As you embark upon radiotherapy, pop the kettle on, make a nice cup of (green) tea and take a look at my list of do’s and don’t’s for radiotherapy:
1. During the course of your treatment you may want to change from an underwire bra to a non-wire bra, no bra or sports bra. This is to prevent any friction from the wire causing you discomfort. If you think you’ll change to a different style of bra then it is worth shopping for the bras before treatment starts – once treatment begins it can get tiring and you may not feel up to shopping. And avoid one bras – the radiographers sometimes use marker pens on your chest during the session and then can mark your bra.
2. Stock up on some good moisturiser for the affected area. I was recommended E45 but there are loads of really good creams you could use. Put E45 on the zapping area morning and night (ask the radiographers to point out the zapping area from day one because the skin doesn’t change colour until you are a week or so into the treatment and you can’t see where you have been zapped). Do this from a few days (or even weeks) before you start rads, every day throughout, and after rads until your skin has recovered sufficiently. I finished rads 3 months ago but my skin is still really dry, sore and itchy so I am still applying moisturiser every day. During rads when the skin starts to get a bit sore between moisturiser applications, you can apply E45. TYou can keep it in the fridge to make it even cooler.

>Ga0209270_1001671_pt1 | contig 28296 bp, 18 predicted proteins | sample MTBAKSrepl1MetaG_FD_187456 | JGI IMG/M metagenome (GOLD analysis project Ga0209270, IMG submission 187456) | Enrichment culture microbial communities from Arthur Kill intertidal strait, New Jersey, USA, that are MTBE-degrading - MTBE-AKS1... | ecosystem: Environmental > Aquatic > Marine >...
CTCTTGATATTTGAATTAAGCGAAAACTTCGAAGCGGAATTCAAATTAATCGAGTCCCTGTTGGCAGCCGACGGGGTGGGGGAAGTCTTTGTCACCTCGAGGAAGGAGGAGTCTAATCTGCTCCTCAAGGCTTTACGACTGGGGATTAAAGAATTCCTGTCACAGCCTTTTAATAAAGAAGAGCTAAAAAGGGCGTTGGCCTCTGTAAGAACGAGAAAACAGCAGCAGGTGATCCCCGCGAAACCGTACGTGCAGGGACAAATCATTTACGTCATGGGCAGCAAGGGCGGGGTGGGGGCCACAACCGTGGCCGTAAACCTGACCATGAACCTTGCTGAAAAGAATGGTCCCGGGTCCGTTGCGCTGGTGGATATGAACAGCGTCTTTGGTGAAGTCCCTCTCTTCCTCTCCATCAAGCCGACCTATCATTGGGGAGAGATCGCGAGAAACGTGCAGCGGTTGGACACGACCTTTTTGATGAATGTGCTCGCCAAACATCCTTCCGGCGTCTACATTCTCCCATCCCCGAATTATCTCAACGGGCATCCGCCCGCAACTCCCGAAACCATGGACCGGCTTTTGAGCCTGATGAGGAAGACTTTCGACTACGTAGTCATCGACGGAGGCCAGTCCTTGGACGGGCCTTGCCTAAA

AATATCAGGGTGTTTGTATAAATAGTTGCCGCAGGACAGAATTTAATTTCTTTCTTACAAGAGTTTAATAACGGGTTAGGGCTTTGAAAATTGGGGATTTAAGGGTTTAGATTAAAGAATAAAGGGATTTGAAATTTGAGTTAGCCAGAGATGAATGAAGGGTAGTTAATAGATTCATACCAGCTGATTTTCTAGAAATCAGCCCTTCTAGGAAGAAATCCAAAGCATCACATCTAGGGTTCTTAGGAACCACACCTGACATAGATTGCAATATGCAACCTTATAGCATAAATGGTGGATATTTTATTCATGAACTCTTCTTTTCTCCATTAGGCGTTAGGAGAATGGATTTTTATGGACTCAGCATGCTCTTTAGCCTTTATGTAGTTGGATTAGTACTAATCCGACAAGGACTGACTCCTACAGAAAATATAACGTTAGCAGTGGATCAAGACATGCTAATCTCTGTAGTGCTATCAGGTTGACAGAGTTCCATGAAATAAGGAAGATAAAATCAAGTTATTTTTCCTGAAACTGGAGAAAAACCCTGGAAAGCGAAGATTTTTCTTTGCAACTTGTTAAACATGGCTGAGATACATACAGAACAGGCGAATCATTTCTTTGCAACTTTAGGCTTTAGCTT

3. Use gentle soaps in the bath and shower. Consider paraben free or organic ranges if you want to use something particularly gentle and free of chemicals.
4. After showering and bathing pat dry your skin in the zapping zone. This is to prevent friction causing your skin to get sore.
5. You can’t shave, wax or use hair removal creams on the armpit which is being zapped whilst you are going through the treatment. So remember to de-fuzz before your first appointment.
6. Radiotherapy can cause you to feel tired. The extent of tiredness is different for everyone. I was fine for the first half of my treatment, then started to feel tired and for the last few treatment days I felt completely knocked out. Be prepared for the tiredness to hit. Try to conserve energy where possible. A little bit of gentle exercise helps with the tiredness.
7. Be prepared for your skin to get redder and more sore in the couple of weeks after radiotherapy, and for your tiredness to continue for a few weeks. If this doesn’t happen to you then you are lucky, but it is best to be prepared. My radiographers said that my tiredness and soreness would peak two weeks after treatment ended and then start to improve. They were right although after a number of months I still had itchy red skin and tiredness.
8. If your skin gets very sore, you can get a barrier cream and soft cushioned dressings to protect it. But speak to your radiographers for advice if this occurs.
9. ALWAYS ask medical advice if your skin gets really sore, or something just doesn’t feel right.
10. You may feel OK to drive yourself to and from radiotherapy appointments but the tiredness does kick in after a week or so and you may want to ask friends or family members for help. Plus, the company to and from the appointments is a great distraction.
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